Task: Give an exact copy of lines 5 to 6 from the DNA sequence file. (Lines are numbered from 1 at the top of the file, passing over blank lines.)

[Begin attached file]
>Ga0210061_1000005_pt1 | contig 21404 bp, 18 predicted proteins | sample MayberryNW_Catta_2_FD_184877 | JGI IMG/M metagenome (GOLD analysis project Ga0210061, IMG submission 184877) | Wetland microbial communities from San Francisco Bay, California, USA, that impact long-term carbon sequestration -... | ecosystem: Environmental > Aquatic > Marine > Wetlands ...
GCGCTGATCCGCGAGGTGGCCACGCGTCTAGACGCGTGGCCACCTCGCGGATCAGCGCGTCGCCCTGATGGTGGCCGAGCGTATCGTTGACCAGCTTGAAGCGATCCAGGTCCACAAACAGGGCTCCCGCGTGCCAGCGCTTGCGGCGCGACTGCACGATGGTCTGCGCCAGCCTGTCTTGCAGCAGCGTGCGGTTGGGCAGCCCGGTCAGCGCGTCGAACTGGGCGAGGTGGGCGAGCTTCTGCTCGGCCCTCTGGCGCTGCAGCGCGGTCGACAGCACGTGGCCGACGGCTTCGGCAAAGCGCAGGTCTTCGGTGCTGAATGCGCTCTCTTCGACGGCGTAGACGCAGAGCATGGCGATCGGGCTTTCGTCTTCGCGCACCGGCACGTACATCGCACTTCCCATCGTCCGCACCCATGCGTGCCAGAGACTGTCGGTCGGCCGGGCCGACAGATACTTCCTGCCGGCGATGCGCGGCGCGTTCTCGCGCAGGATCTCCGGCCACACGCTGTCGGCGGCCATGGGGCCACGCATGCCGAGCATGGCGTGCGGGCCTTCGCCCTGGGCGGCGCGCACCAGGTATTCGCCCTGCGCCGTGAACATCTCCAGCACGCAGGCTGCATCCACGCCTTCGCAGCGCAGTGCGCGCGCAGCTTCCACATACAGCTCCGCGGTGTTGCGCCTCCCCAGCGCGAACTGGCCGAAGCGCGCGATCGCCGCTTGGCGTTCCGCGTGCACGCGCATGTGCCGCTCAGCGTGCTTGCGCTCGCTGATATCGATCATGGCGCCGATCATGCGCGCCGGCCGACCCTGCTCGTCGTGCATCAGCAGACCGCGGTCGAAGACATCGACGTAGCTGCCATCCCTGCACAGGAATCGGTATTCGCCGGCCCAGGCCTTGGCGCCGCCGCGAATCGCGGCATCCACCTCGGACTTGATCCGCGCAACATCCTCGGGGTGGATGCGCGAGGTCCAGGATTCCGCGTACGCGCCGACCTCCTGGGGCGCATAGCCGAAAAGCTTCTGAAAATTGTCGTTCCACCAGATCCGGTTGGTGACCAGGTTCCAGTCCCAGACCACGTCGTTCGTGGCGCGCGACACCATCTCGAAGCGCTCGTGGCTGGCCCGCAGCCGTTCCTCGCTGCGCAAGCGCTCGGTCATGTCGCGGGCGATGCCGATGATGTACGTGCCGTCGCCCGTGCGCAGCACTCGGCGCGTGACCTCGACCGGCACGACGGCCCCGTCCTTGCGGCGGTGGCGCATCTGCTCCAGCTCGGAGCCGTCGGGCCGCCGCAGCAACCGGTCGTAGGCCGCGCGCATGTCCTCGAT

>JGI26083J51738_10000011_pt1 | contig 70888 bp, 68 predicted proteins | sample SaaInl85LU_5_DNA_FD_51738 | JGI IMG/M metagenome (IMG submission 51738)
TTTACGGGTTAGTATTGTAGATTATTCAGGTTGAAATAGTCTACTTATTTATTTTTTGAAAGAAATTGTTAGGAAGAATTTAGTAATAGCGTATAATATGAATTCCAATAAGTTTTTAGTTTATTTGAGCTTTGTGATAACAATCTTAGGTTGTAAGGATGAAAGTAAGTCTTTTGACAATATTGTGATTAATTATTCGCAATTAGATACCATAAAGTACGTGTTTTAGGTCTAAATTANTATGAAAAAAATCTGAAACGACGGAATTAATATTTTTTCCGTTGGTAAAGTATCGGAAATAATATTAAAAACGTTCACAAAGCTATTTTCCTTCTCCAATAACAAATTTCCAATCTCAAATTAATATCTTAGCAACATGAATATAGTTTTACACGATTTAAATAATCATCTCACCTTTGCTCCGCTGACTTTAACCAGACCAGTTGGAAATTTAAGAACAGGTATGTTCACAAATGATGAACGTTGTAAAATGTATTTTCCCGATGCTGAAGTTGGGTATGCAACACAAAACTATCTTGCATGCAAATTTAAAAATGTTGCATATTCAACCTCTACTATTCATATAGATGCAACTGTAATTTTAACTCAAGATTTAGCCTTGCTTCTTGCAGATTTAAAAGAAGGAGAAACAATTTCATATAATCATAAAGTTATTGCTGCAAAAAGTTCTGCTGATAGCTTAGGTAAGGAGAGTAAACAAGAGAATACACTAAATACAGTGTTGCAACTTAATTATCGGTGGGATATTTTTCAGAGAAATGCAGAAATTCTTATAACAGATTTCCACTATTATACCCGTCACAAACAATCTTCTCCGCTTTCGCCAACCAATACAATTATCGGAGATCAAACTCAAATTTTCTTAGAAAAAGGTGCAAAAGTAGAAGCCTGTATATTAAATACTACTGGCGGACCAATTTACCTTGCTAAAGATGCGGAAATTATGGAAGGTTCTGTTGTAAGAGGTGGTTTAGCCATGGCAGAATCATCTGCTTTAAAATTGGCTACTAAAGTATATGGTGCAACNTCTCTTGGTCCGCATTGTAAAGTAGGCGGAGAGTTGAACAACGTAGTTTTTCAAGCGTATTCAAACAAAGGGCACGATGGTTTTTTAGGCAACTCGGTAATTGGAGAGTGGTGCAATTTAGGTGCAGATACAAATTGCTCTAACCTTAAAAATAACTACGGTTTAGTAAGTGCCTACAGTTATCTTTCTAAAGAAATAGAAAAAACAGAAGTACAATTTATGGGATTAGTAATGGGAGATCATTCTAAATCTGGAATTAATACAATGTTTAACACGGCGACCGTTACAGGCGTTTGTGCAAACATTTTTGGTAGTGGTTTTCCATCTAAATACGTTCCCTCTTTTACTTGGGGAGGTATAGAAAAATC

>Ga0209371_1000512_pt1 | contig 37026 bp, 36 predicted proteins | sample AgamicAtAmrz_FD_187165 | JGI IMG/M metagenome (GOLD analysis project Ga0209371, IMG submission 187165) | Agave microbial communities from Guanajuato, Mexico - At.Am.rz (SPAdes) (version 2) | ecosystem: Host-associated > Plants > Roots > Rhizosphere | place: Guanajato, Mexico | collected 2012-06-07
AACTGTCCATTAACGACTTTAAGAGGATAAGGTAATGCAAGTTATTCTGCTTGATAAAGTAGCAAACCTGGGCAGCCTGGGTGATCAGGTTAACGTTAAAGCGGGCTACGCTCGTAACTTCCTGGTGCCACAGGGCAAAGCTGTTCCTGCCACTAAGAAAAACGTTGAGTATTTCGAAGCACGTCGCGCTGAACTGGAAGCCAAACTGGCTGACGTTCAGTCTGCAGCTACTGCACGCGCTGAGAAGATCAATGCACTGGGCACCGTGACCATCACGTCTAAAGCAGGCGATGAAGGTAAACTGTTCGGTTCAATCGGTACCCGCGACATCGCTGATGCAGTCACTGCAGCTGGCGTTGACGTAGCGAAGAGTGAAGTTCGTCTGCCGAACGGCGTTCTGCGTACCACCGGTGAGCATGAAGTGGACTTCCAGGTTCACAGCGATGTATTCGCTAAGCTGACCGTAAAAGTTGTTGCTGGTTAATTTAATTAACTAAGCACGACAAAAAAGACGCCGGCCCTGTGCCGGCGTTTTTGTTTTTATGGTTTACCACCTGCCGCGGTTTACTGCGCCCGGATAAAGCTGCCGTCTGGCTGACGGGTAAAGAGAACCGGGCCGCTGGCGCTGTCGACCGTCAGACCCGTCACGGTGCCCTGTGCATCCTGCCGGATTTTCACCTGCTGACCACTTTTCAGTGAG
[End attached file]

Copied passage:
>Ga0209371_1000512_pt1 | contig 37026 bp, 36 predicted proteins | sample AgamicAtAmrz_FD_187165 | JGI IMG/M metagenome (GOLD analysis project Ga0209371, IMG submission 187165) | Agave microbial communities from Guanajuato, Mexico - At.Am.rz (SPAdes) (version 2) | ecosystem: Host-associated > Plants > Roots > Rhizosphere | place: Guanajato, Mexico | collected 2012-06-07
AACTGTCCATTAACGACTTTAAGAGGATAAGGTAATGCAAGTTATTCTGCTTGATAAAGTAGCAAACCTGGGCAGCCTGGGTGATCAGGTTAACGTTAAAGCGGGCTACGCTCGTAACTTCCTGGTGCCACAGGGCAAAGCTGTTCCTGCCACTAAGAAAAACGTTGAGTATTTCGAAGCACGTCGCGCTGAACTGGAAGCCAAACTGGCTGACGTTCAGTCTGCAGCTACTGCACGCGCTGAGAAGATCAATGCACTGGGCACCGTGACCATCACGTCTAAAGCAGGCGATGAAGGTAAACTGTTCGGTTCAATCGGTACCCGCGACATCGCTGATGCAGTCACTGCAGCTGGCGTTGACGTAGCGAAGAGTGAAGTTCGTCTGCCGAACGGCGTTCTGCGTACCACCGGTGAGCATGAAGTGGACTTCCAGGTTCACAGCGATGTATTCGCTAAGCTGACCGTAAAAGTTGTTGCTGGTTAATTTAATTAACTAAGCACGACAAAAAAGACGCCGGCCCTGTGCCGGCGTTTTTGTTTTTATGGTTTACCACCTGCCGCGGTTTACTGCGCCCGGATAAAGCTGCCGTCTGGCTGACGGGTAAAGAGAACCGGGCCGCTGGCGCTGTCGACCGTCAGACCCGTCACGGTGCCCTGTGCATCCTGCCGGATTTTCACCTGCTGACCACTTTTCAGTGAG